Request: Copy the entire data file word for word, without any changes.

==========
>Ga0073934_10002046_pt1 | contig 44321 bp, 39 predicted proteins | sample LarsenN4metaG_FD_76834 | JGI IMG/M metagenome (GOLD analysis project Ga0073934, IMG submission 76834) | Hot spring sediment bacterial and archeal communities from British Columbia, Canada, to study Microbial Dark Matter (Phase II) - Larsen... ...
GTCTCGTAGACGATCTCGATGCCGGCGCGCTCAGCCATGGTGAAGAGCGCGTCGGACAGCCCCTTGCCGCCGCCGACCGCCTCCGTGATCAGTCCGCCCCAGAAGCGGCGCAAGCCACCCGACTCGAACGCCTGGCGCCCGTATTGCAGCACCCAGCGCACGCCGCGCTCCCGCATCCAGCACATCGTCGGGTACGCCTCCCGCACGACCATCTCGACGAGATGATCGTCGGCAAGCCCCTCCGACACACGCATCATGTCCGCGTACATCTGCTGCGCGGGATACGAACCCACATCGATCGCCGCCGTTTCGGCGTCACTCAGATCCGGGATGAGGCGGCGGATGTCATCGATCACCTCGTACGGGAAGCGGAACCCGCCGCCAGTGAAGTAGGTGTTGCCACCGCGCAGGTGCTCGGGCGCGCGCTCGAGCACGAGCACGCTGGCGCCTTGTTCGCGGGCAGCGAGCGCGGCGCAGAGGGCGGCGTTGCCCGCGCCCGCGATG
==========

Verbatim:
>Ga0073934_10002046_pt1 | contig 44321 bp, 39 predicted proteins | sample LarsenN4metaG_FD_76834 | JGI IMG/M metagenome (GOLD analysis project Ga0073934, IMG submission 76834) | Hot spring sediment bacterial and archeal communities from British Columbia, Canada, to study Microbial Dark Matter (Phase II) - Larsen... ...
GTCTCGTAGACGATCTCGATGCCGGCGCGCTCAGCCATGGTGAAGAGCGCGTCGGACAGCCCCTTGCCGCCGCCGACCGCCTCCGTGATCAGTCCGCCCCAGAAGCGGCGCAAGCCACCCGACTCGAACGCCTGGCGCCCGTATTGCAGCACCCAGCGCACGCCGCGCTCCCGCATCCAGCACATCGTCGGGTACGCCTCCCGCACGACCATCTCGACGAGATGATCGTCGGCAAGCCCCTCCGACACACGCATCATGTCCGCGTACATCTGCTGCGCGGGATACGAACCCACATCGATCGCCGCCGTTTCGGCGTCACTCAGATCCGGGATGAGGCGGCGGATGTCATCGATCACCTCGTACGGGAAGCGGAACCCGCCGCCAGTGAAGTAGGTGTTGCCACCGCGCAGGTGCTCGGGCGCGCGCTCGAGCACGAGCACGCTGGCGCCTTGTTCGCGGGCAGCGAGCGCGGCGCAGAGGGCGGCGTTGCCCGCGCCCGCGATG